Robt R Livingston

RC and enclosure (DNA: RG 59, DD, France, vol. 9); draft (NHi: Livingston Papers); letterbook copy (NHi: Livingston Papers, vol. 1). RC in a clerk’s hand, signed by Livingston; docketed by Wagner as received 1 Nov. Words in brackets were omitted by the clerk in copying the RC and have been supplied from the draft and letterbook copy. Italicized words are those encoded by Livingston’s secretary and decoded here, with periods added, by the editors (for the code, see PJM-SS description begins Robert J. Brugger et al., eds., The Papers of James Madison: Secretary of State Series (7 vols. to date; Charlottesville, Va., 1986–). description ends , 2:304–5 n.). RC decoded interlinearly by Wagner. For surviving enclosure, see n. 1.

1The enclosure is a copy of Talleyrand to Livingston, 10 Fructidor an XII (28 Aug. 1804) (4 pp.; in French), in answer to Livingston’s note of 25 Aug. complaining of the disruption of American commerce in the West Indies by French privateers. Talleyrand rejected those complaints, pointing out the obligation of neutral powers not to arm their merchant vessels and noting the astonishment and vexation with which commercial relations between the U.S. and Saint-Domingue were viewed in the West Indies.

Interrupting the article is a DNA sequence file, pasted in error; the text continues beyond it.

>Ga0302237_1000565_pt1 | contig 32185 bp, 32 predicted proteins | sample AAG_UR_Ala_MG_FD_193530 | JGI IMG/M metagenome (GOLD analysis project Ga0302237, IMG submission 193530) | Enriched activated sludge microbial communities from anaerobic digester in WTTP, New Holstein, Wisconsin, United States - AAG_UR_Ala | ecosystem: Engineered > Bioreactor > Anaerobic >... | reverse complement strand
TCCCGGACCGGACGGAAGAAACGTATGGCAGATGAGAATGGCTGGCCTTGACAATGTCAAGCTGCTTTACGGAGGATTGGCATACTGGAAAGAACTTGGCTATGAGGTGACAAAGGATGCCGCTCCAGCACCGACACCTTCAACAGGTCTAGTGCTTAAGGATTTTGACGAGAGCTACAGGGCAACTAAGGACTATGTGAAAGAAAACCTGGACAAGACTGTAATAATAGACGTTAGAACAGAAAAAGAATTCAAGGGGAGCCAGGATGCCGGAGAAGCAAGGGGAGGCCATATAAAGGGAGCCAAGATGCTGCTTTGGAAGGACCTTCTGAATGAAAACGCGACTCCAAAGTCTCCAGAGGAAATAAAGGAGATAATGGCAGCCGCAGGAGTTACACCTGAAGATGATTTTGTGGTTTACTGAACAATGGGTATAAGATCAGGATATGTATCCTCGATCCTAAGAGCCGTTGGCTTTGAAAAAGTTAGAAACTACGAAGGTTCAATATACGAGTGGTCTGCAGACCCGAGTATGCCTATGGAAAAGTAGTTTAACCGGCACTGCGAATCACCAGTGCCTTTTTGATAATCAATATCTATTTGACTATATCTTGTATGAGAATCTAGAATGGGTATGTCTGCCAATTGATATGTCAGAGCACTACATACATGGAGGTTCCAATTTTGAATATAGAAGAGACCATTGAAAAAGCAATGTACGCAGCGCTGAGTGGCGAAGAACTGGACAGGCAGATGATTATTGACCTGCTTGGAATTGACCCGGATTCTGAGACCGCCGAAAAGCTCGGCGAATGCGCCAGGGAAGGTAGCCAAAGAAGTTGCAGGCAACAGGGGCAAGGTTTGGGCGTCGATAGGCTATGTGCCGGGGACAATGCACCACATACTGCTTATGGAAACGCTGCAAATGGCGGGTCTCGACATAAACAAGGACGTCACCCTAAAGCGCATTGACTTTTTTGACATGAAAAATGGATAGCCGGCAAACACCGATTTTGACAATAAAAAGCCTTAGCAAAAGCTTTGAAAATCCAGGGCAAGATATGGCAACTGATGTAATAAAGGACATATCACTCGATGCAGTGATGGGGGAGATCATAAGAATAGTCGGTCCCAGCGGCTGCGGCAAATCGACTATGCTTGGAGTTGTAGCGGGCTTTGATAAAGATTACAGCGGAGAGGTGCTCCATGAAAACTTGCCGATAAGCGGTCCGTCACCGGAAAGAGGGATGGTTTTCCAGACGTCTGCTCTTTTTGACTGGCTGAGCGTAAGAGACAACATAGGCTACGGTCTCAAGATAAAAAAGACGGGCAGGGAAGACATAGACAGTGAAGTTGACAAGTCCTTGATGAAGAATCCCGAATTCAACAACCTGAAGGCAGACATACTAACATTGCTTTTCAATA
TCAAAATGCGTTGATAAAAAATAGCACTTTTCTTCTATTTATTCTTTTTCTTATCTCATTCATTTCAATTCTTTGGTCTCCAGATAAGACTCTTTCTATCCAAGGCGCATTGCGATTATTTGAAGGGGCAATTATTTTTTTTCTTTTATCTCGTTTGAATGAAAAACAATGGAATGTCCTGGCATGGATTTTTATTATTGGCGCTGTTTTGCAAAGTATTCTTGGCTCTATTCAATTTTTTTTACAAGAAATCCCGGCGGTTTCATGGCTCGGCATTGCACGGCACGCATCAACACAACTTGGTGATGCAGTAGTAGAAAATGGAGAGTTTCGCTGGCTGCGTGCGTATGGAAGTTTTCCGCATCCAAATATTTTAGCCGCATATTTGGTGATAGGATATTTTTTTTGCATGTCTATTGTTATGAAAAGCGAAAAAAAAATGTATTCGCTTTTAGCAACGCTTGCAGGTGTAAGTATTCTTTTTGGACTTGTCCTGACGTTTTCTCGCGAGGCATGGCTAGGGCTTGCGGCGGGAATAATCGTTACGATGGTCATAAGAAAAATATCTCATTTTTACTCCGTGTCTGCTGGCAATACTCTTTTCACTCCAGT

2The enclosures have not been identified, but one of them may have been a copy of Preble to Livingston, 29 June 1804 (printed in Knox, Naval Documents, Barbary Wars description begins Dudley W. Knox, ed., Naval Documents Related to the United States Wars with the Barbary Powers (6 vols.; Washington, 1939–44). description ends , 4:237–38), stating that he had been deceived by the French consul at Tripoli, who had rendered no assistance to the U.S. captives and stood to profit from the war, and reporting on his preparations for subduing the Tripolitans.

3For Livingston’s 27 June 1804 letter to Talleyrand, see Livingston to JM, 25 July 1804, and n. 3.

4This word is omitted in Wagner’s decoding.

5This word is omitted in Wagner’s decoding.

6Livingston probably referred to Pichon to JM, 9 Mar. 1804 (PJM-SS description begins Robert J. Brugger et al., eds., The Papers of James Madison: Secretary of State Series (7 vols. to date; Charlottesville, Va., 1986–). description ends , 6:569–72).